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Use and misuse of anodic protection in ballast tanks
De Baere, K.; Meskens, R.; Willemen, R.; Verstraelen, H.; Potters, G. (2017). Use and misuse of anodic protection in ballast tanks, in: International Symposium on Corrosion and Fouling. Two natural curses for a ship's hull. Antwerp Maritime Academy 3 April 2017. pp. 13
In: (2017). International Symposium on Corrosion and Fouling. Two natural curses for a ship's hull. Antwerp Maritime Academy 3 April 2017. Antwerp Maritime Academy: Antwerpen. 30 pp., meer

Beschikbaar in  Auteurs 
Documenttype: Samenvatting

    Anodic protection
    Ballast tanks
    Chemical reactions > Corrosion

Auteurs  Top 
  • Verstraelen, H., meer
  • Potters, G., meer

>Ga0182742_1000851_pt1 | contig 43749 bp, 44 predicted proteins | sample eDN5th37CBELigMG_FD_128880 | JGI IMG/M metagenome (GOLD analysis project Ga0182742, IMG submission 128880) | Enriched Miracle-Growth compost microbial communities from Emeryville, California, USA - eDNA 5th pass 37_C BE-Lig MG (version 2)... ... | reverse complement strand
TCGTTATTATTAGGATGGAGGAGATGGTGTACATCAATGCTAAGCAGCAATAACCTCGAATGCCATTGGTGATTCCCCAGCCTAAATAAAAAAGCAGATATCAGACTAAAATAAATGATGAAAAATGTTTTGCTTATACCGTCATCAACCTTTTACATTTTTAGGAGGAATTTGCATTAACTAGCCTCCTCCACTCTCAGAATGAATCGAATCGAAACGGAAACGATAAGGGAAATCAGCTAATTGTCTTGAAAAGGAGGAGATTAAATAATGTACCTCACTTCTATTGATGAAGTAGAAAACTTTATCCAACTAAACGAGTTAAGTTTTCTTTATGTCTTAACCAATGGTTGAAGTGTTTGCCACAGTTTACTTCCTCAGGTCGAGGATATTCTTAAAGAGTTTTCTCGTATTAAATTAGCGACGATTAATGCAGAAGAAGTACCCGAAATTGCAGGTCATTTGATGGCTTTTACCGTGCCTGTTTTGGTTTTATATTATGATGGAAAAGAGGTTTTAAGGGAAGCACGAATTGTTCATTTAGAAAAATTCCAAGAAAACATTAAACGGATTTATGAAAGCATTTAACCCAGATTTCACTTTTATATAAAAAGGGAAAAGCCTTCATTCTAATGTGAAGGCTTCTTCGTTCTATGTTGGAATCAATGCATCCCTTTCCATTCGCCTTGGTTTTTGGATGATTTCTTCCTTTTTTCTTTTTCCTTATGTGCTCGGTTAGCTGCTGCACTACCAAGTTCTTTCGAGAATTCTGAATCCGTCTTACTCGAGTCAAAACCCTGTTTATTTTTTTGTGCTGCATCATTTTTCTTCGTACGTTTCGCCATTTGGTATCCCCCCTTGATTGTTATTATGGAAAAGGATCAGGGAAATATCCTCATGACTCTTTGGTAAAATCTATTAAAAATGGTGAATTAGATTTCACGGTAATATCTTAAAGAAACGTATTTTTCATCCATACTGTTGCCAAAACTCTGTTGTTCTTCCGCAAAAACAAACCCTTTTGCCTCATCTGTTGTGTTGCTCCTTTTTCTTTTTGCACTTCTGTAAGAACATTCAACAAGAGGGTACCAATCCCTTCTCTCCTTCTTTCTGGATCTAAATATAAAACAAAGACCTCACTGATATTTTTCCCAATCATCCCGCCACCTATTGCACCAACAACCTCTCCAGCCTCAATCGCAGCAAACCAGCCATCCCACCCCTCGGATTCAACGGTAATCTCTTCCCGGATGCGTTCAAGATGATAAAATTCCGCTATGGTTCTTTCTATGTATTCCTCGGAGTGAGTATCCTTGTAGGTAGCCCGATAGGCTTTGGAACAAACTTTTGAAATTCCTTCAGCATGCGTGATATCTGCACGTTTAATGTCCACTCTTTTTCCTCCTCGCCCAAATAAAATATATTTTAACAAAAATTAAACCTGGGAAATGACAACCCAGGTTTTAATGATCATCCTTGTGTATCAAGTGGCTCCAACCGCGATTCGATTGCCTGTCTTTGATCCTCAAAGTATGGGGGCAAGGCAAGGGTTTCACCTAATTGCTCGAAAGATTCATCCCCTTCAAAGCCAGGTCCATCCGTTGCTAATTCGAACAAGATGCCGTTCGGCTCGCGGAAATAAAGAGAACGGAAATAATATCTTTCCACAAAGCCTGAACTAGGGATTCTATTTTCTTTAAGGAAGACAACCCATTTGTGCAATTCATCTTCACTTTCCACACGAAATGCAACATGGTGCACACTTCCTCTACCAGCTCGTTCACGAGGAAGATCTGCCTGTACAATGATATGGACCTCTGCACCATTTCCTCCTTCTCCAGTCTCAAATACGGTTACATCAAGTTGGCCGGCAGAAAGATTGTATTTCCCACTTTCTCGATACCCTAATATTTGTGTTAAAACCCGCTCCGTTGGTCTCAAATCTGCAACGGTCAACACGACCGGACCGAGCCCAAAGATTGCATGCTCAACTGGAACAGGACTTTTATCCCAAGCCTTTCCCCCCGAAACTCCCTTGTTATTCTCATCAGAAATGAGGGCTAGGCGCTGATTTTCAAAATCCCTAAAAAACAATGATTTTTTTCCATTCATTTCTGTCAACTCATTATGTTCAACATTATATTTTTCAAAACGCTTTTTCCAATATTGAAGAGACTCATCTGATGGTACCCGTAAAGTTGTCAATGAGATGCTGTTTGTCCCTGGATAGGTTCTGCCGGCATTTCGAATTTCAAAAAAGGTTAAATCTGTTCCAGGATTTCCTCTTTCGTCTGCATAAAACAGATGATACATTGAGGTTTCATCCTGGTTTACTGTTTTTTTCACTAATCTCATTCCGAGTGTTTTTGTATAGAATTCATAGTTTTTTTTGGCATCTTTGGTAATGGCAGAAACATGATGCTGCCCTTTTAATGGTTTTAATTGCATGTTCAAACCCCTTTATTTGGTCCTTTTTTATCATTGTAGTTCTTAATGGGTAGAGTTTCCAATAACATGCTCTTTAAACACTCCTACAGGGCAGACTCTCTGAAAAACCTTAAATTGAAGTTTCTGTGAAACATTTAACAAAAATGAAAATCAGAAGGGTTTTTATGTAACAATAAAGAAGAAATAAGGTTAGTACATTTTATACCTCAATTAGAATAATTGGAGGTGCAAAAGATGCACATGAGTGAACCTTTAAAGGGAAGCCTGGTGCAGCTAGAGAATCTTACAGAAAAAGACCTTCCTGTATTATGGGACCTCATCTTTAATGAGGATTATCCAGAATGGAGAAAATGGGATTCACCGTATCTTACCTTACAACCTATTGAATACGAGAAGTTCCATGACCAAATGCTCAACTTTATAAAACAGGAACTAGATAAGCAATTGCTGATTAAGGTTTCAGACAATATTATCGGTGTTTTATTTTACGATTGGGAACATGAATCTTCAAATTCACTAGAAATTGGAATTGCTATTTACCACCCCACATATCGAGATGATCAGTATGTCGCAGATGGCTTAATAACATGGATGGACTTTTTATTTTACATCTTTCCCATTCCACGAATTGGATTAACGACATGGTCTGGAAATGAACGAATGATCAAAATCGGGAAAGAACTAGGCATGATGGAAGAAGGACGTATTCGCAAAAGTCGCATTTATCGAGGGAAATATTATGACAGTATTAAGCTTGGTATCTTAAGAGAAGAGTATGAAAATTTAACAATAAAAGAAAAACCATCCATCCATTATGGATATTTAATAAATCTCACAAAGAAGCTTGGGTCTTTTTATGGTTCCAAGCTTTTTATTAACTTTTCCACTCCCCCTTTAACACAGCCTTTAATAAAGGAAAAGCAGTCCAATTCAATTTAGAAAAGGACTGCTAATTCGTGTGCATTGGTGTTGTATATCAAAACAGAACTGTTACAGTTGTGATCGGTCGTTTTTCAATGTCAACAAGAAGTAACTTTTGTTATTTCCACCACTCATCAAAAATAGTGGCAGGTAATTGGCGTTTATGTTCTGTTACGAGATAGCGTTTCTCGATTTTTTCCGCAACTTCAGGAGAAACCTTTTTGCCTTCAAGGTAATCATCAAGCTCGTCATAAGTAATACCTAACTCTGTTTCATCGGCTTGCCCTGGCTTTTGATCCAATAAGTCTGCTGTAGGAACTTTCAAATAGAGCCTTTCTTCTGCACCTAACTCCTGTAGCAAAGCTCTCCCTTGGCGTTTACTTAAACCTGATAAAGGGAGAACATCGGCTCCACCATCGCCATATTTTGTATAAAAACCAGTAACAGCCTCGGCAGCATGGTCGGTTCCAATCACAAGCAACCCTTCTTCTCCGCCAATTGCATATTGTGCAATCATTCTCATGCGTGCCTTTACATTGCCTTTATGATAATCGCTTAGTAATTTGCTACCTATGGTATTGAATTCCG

For some 140 years steel is the common construction material for commercial ships. Together with this, relatively stable, substance a persistent enemy popped up: corrosion. Two long-established methods are being used to fight this never sleeping enemy: either through the use of coatings, creating a barrier between the electrolyte and the steel or by way of using sacrificial anodes or impressed current, lowering the potential of the steel structure until it becomes cathodic. This article will focus on the correct use of sacrificial anodes in ballast tanks, since these tanks are the most vulnerable to corrosion, especially on board double hull ships due to increased temperatures, inherent wet/dry situations, omnipresence of seawater, storage compartment for ship's structural elements.An in situ survey of >170 ballast tanks on board merchant ships lead to two principal conclusions: First, epoxy coatings in ballast tanks, remain overall in intact condition for approximately 5 years and afterwards degrade with 1.7% surface per year. Secondly, statistical analysis of the database did not show any distinctive advantage of the presence of sacrificial anodes, hence leading to the alarming conclusions that, probably, for many years anodes have been used without any significant impact on corrosion or corrosion rates. We studied this phenomenon further in depth and found that a cathodic protection system will only generate a distinguishable advantage if installed and maintained meticulously. Calculating the total mass of zinc required to lower the potential of the metallic structure sufficiently is rather easy, distributing the anodes correctly throughout the tank to obtain an even and correct potential is already a lot more complicated. Till today, any legal obligation to install sacrificial anodes in ballast tanks, is lacking. Consequently there are no rules promoting a correct weighing and spreading out of the sacrificial anodes. Very often, the design and installation of the cathodic protection system is done by the vendors of the zinc or aluminum anodes. Their and the ship's interest are not always the same.A simulation package, CPMaster, developed by Elsyca, Belgium allows the visualization of the polarization of a metallic structure induced by sacrificial anodes or impressed current. By way of example one of the ballast tanks of the Flanders Harmony, a 28 year old LNG carrier, was modelled and the results were compared with the outcome of a detailed tank inspection held during dry-dock in Bahrain 2013. The resemblance between the in situ observation and the simulation model was satisfying. Although the tank was in a splendid condition, taking into account the age of the ship, there was still plenty of room for improvement. The cathodic protection system was oversized and the anodes were not distributed in a uniform way, the sacrificial anodes might even be responsible for the massive quantity of blisters in the tank.Finally we conclude that cathodic protection using sacrificial anodes is a useful technique only if the system is well proportioned, installed, maintained and evolves together with and in function of the condition of the tank. If one is not prepared to follow up the system in a proper way it is better to abandon cathodic protection all together and invest the money gained in an improved coating system.

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